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The Day Book-Burning Saved A LibraryAugust 15th, 2012 at Wed, 15th, 2012 at 9:00 am by Meredith
In my first post, I shared the story of a professor who encouraged his students to create elaborate online hoaxes meant to fool as many members of the online community as possible. He and his students were roundly chastised for pulling the wool over the internet community’s eyes for the sake of scholarly discussion. Is there ever a time when this kind of widespread deception is acceptable? What if it could spark a conversation about taxes vs. value, and save an entire library?
The citizens of Troy, Michigan voted down two separate proposals to maintain funding for the Troy Public Library after the recession forced city funding to be cut. An anti-tax organization that opposed tax increases regardless of their purpose was largely responsible for this result, considering that the vast majority of people polled were in favor of keeping the library funded. Just before the library was scheduled to close its doors, the city council put the decision to the voters one last time. This time the naysayers were joined by a new organization: Safeguarding American Families. This newcomer advertised its hope that the library would close so that it could host a book burning party. Yes, that’s what I said.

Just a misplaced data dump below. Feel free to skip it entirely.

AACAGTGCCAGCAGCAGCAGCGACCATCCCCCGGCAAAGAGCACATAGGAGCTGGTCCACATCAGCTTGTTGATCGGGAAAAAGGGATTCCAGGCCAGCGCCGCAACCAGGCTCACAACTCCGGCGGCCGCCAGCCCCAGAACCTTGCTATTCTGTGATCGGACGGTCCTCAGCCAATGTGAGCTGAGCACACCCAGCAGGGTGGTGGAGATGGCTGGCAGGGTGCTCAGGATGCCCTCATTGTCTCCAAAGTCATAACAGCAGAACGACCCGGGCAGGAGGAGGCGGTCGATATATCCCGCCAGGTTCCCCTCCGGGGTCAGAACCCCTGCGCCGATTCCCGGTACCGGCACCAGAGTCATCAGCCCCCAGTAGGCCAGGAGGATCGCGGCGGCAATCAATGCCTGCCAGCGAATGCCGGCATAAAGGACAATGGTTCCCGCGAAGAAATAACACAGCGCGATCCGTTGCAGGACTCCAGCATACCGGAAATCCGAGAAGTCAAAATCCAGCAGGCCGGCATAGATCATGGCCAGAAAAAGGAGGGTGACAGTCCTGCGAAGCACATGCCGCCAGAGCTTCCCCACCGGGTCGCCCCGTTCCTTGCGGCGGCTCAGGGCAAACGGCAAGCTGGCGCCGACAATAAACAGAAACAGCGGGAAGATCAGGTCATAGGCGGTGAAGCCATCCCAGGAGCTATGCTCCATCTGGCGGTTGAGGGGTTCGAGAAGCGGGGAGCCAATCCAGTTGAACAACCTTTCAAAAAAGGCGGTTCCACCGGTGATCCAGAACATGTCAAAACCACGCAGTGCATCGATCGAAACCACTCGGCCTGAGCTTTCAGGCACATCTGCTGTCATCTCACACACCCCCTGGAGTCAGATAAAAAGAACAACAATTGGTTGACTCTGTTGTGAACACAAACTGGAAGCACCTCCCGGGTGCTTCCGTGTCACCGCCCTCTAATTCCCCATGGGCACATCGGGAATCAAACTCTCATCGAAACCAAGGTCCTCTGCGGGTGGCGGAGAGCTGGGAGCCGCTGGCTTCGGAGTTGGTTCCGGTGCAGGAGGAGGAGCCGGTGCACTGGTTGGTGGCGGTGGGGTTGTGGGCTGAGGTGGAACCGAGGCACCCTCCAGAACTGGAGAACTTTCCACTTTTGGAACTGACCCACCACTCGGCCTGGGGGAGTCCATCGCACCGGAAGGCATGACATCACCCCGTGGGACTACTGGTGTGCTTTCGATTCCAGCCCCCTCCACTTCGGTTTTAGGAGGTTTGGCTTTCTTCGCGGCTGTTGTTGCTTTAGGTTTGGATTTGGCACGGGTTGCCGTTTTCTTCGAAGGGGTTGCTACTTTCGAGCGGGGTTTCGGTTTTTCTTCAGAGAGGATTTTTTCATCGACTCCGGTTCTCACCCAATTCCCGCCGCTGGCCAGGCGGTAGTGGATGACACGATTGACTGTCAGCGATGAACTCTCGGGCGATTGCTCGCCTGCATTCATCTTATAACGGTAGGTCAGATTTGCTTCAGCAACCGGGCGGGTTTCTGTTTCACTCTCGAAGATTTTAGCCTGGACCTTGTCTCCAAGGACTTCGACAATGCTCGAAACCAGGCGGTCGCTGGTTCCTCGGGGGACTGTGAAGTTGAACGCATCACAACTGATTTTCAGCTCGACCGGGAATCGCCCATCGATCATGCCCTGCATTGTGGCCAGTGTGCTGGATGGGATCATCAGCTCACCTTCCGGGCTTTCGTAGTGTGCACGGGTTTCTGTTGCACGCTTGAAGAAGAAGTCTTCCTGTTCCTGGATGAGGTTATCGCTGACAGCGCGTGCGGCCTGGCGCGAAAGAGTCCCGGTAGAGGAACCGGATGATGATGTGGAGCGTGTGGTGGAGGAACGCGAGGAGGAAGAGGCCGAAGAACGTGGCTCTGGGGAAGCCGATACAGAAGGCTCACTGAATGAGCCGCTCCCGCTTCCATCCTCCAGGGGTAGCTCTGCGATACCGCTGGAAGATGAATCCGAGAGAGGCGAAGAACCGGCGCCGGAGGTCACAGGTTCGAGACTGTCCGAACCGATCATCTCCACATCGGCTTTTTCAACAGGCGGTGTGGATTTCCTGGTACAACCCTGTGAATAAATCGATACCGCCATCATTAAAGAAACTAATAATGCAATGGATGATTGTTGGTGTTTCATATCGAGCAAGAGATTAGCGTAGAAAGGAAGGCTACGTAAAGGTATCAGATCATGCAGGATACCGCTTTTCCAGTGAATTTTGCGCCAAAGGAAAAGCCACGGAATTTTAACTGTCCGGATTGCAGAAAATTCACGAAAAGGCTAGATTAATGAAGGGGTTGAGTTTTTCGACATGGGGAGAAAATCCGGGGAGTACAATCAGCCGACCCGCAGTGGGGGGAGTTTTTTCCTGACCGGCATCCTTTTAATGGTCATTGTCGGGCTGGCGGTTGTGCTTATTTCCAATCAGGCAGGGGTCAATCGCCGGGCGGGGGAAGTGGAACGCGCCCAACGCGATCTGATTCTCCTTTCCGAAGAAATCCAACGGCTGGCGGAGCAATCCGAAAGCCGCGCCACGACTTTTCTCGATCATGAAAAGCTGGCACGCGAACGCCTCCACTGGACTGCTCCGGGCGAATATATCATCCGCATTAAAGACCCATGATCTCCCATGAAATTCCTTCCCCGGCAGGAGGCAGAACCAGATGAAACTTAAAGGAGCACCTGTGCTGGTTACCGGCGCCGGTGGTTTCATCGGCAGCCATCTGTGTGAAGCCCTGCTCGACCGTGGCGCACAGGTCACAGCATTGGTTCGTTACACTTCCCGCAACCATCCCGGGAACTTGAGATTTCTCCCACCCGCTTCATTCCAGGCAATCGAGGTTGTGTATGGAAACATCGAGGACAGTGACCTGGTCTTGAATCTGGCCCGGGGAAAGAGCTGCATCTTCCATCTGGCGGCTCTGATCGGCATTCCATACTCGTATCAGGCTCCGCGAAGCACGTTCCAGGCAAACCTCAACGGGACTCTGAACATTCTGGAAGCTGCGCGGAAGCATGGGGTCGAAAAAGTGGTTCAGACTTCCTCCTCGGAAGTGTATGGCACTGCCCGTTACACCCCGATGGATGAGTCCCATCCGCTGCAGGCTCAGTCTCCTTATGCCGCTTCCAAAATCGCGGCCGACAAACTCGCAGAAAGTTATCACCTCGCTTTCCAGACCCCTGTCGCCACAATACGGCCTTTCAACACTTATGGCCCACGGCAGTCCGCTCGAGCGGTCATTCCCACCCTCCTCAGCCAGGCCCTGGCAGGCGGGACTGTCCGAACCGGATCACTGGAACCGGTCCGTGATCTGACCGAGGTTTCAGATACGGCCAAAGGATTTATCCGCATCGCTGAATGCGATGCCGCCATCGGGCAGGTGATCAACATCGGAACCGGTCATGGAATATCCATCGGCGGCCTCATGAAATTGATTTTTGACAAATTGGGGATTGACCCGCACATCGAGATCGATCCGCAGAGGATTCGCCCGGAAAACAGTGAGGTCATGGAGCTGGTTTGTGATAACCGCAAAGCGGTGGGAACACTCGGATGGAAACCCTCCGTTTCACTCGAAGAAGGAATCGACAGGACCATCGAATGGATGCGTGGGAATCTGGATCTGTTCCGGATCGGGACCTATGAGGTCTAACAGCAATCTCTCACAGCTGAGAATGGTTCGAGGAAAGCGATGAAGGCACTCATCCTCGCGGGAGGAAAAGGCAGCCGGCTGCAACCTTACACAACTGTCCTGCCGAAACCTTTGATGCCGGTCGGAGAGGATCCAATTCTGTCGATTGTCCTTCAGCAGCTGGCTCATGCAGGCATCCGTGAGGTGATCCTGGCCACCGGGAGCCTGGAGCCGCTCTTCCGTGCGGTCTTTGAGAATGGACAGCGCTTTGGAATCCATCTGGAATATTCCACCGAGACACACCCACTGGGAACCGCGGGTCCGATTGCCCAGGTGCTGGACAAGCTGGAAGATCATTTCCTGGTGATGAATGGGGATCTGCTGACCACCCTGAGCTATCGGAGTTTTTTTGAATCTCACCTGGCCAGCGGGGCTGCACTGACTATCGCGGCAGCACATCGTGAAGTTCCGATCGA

Signs started to appear around town proclaiming, “Vote to close Troy library Aug. 2nd, Book burning party Aug 5th.” The organization spread its views on Facebook and Twitter. Only thing was, the whole organization turned out to be an elaborate, award-winning hoax. But it worked. Citizens stepped up and the proposal passed with 58% of the ballot.
My question is: is this kind of deception an acceptable means for promoting civic engagement and enacting change? What does it say about our society that we need something as extreme as the threat of book-burning in order to become engaged and make our voices heard? With another presidential election looming in the near future (one sure to have its own share of misdirection and spin) it’s something to think about.